2G Technology

2G (or 2-G) is short for second-generation wireless telephone technology.

Second generation 2G cellular telecoms networks were commercially launched on the GSM standard in Finland by Radiolinja (now part of Elisa) in 1991. 2G networks were fully digital while previous 1G networks were analog. Three primary benefits of 2G networks over their predecessors were that phone conversations were digitally encrypted, while on analog systems it was possible for third parties to eaves-drop on calls; 2G systems were significantly more efficient on the spectrum allowing for far greater mobile phone penetration levels; and 2G introduced data services for mobile, starting with SMS text messages.

After 2G was launched, the previous mobile telephone systems were retrospectively dubbed 1G. While radio signals on 1G networks are analog, and on 2G networks are digital, both systems use digital signaling to connect the radio towers (which listen to the handsets) to the rest of the telephone system.

2G technologies :
2G technologies can be divided into TDMA-based and CDMA-based standards depending on the type of multiplexing used. The main 2G standards are:

GSM (TDMA-based), originally from Europe but used in almost all countries on all six inhabited continents (Time Division Multiple Access). Today accounts for over 80% of all subscribers around the world.
IS-95 aka cdmaOne, (CDMA-based, commonly referred as simply CDMA in the US), used in the Americas and parts of Asia. Today accounts for about 17% of all subscribers globally. Over a dozen CDMA operators have migrated to GSM including operators in Mexico, India, Australia and South Korea.
PDC (TDMA-based), used exclusively in Japan
iDEN (TDMA-based), proprietary network used by Nextel in the United States and Telus Mobility in Canada
IS-136 aka D-AMPS, (TDMA-based, commonly referred as simply TDMA in the US), was once prevalent in the Americas but most have migrated to GSM.
2G services are frequently referred as Personal Communications Service, or PCS, in the United States.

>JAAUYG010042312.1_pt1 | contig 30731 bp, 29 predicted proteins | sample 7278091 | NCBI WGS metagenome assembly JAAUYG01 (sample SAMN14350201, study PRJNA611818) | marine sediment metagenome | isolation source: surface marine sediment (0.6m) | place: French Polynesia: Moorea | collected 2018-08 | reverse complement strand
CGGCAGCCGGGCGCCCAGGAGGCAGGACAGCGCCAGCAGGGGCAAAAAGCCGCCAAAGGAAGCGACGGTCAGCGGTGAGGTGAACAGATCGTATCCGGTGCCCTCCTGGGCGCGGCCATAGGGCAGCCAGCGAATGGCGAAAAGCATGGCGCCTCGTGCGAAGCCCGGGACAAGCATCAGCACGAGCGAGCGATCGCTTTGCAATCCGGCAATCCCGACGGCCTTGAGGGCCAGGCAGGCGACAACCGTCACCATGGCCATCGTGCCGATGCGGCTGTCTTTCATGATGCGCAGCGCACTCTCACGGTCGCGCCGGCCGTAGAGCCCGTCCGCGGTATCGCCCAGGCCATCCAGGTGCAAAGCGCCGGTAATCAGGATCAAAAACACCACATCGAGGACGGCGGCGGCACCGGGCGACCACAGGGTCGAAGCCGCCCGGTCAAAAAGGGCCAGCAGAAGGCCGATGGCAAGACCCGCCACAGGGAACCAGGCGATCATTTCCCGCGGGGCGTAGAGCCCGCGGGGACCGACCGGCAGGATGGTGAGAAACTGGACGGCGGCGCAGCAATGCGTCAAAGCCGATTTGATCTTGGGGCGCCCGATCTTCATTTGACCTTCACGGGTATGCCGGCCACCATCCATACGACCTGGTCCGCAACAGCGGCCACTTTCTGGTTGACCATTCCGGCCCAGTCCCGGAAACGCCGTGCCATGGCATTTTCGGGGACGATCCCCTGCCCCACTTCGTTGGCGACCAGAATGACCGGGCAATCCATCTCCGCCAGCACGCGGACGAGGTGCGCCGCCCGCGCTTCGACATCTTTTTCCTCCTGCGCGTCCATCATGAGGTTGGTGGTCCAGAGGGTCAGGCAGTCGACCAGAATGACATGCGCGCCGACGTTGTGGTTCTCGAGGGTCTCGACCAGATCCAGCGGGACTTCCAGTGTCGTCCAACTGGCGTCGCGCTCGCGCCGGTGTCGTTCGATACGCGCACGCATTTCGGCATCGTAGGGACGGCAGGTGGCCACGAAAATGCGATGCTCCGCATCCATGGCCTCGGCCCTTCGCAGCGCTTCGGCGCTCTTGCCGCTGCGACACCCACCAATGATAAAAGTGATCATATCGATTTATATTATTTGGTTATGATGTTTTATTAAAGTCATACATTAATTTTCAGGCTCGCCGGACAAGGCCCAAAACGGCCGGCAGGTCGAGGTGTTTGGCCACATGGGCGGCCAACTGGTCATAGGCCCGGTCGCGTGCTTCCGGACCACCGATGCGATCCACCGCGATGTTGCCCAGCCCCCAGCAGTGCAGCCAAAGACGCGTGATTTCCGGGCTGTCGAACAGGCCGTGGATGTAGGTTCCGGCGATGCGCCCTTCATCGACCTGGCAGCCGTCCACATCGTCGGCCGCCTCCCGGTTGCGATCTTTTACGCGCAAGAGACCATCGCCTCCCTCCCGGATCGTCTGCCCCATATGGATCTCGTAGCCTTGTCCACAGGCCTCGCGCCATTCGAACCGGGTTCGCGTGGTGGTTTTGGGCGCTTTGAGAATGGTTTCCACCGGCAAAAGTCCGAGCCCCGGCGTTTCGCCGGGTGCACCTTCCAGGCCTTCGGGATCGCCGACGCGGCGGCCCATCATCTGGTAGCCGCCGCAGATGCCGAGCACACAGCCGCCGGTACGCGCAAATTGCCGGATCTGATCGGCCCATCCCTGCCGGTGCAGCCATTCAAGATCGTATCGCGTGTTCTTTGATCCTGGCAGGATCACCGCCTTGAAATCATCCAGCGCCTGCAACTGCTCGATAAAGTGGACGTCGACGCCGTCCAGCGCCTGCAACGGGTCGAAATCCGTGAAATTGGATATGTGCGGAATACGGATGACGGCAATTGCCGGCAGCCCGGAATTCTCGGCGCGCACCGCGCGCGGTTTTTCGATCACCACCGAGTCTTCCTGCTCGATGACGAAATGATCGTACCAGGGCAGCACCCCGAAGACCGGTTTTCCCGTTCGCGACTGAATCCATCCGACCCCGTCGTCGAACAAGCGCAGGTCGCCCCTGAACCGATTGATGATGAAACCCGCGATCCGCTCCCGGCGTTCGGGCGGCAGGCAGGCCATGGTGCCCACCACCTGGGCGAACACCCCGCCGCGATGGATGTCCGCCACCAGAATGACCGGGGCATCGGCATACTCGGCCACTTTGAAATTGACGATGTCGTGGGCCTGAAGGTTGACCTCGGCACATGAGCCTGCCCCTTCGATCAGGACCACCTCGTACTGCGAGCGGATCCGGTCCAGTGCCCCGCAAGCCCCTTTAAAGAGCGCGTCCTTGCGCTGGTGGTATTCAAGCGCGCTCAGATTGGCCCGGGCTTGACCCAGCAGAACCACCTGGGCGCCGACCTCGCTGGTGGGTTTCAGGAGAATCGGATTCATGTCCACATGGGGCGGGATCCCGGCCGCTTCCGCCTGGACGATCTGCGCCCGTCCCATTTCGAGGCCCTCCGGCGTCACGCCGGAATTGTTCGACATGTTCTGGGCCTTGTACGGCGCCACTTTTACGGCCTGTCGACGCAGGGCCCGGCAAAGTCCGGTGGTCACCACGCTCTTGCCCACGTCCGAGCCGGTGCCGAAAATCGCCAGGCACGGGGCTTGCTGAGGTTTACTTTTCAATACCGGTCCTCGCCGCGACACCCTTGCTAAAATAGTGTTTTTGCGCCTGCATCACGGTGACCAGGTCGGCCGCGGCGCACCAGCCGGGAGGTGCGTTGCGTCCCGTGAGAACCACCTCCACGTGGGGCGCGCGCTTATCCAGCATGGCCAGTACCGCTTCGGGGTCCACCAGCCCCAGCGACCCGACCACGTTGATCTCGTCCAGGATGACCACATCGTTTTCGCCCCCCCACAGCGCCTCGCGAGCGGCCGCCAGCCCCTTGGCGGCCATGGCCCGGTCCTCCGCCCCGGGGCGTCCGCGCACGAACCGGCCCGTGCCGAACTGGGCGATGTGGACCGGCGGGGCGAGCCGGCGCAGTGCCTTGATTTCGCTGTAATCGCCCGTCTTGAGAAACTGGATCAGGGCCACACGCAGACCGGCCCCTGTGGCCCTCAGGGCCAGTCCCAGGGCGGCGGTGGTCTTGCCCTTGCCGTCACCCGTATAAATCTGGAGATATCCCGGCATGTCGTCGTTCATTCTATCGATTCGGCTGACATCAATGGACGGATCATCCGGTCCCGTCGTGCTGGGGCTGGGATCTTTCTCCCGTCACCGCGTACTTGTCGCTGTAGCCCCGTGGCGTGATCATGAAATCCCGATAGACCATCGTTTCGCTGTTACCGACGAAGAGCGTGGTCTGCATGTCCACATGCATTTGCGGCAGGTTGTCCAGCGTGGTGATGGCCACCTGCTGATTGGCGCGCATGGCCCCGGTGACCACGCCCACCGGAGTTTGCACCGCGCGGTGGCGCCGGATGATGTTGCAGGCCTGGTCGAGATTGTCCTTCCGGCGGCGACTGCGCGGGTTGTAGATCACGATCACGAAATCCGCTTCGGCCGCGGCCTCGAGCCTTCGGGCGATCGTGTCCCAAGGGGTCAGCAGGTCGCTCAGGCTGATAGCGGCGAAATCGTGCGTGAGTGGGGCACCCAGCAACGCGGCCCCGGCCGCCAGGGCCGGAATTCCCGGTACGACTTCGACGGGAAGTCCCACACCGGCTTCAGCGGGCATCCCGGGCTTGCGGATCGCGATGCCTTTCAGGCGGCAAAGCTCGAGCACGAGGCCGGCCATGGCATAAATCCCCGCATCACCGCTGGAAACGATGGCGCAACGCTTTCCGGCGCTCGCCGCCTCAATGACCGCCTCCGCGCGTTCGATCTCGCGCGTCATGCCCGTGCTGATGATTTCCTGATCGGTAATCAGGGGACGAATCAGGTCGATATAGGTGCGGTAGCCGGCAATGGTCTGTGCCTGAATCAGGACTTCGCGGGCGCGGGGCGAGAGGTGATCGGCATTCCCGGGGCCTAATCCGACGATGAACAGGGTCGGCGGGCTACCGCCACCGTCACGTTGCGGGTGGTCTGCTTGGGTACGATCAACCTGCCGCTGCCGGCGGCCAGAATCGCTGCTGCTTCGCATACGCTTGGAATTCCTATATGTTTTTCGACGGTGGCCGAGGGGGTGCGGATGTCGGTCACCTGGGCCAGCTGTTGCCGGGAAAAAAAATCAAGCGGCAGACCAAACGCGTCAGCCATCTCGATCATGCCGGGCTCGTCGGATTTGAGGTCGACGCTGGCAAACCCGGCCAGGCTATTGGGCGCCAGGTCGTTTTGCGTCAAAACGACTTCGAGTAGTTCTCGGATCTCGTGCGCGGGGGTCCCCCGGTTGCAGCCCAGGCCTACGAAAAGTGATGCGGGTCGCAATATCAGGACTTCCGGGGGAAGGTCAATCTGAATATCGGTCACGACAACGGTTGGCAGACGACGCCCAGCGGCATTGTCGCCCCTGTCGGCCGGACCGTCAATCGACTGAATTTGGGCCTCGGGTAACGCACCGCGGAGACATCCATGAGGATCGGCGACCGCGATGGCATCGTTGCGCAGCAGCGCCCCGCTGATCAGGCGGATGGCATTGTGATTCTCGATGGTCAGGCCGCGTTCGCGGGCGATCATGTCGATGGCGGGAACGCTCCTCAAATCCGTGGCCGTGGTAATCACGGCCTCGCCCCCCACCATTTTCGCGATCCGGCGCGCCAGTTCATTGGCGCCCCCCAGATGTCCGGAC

2.5G services enable high-speed data transfer over upgraded existing 2G networks. Beyond 2G, there's 3G, with higher data speeds, and even evolutions beyond 3G, often called 3.5G. Currently there is no commercial 4G but that is being standardized globally, with expected commercial 4G launches starting around 2012-2015.

Capacity :
Using digital signals between the handsets and the towers increases system capacity in two key ways:

Digital voice data can be compressed and multiplexed much more effectively than analog voice encodings through the use of various CODECs, allowing more calls to be packed into the same amount of radio bandwidth.
The digital systems were designed to emit less radio power from the handsets. This meant that cells could be smaller, so more cells could be placed in the same amount of space. This was also made possible by cell towers and related equipment getting less expensive.

Advantages :
Digital systems were embraced by consumers for several reasons.

The lower powered radio signals require less battery power, so phones last much longer between charges, and batteries can be smaller.
The digital voice encoding allowed digital error checking which could increase sound quality by reducing dynamic and lowering the noise floor.
The lower power emissions helped address health concerns.
Going all-digital allowed for the introduction of digital data services, such as SMS and email.
Greatly reduced fraud. With analog systems it was possible to have two or more "cloned" handsets that had the same phone number.
Enhanced privacy. A key digital advantage not often mentioned is that digital cellular calls are much harder to eavesdrop on by use of radio scanners. While the security algorithms used have proved not to be as secure as initially advertised, 2G phones are immensely more private than 1G phones, which have no protection against eavesdropping.

Disadvantages :
The downsides of 2G systems, not often well publicized, are:

In less populous areas, the weaker digital signal may not be sufficient to reach a cell tower. This tends to be a particular problem on 2G systems deployed on higher frequencies, but is mostly not a problem on 2G systems deployed on lower frequencies. National regulations differ greatly among countries which dictate where 2G can be deployed.
Analog has a smooth decay curve, digital a jagged steppy one. This can be both an advantage and a disadvantage. Under good conditions, digital will sound better. Under slightly worse conditions, analog will experience static, while digital has occasional dropouts. As conditions worsen, though, digital will start to completely fail, by dropping calls or being unintelligible, while analog slowly gets worse, generally holding a call longer and allowing at least a few words to get through.
While digital calls tend to be free of static and background noise, the lossy compression used by the CODECs takes a toll; the range of sound that they convey is reduced. You'll hear less of the tonality of someone's voice talking on a digital cellphone, but you will hear it more clearly.

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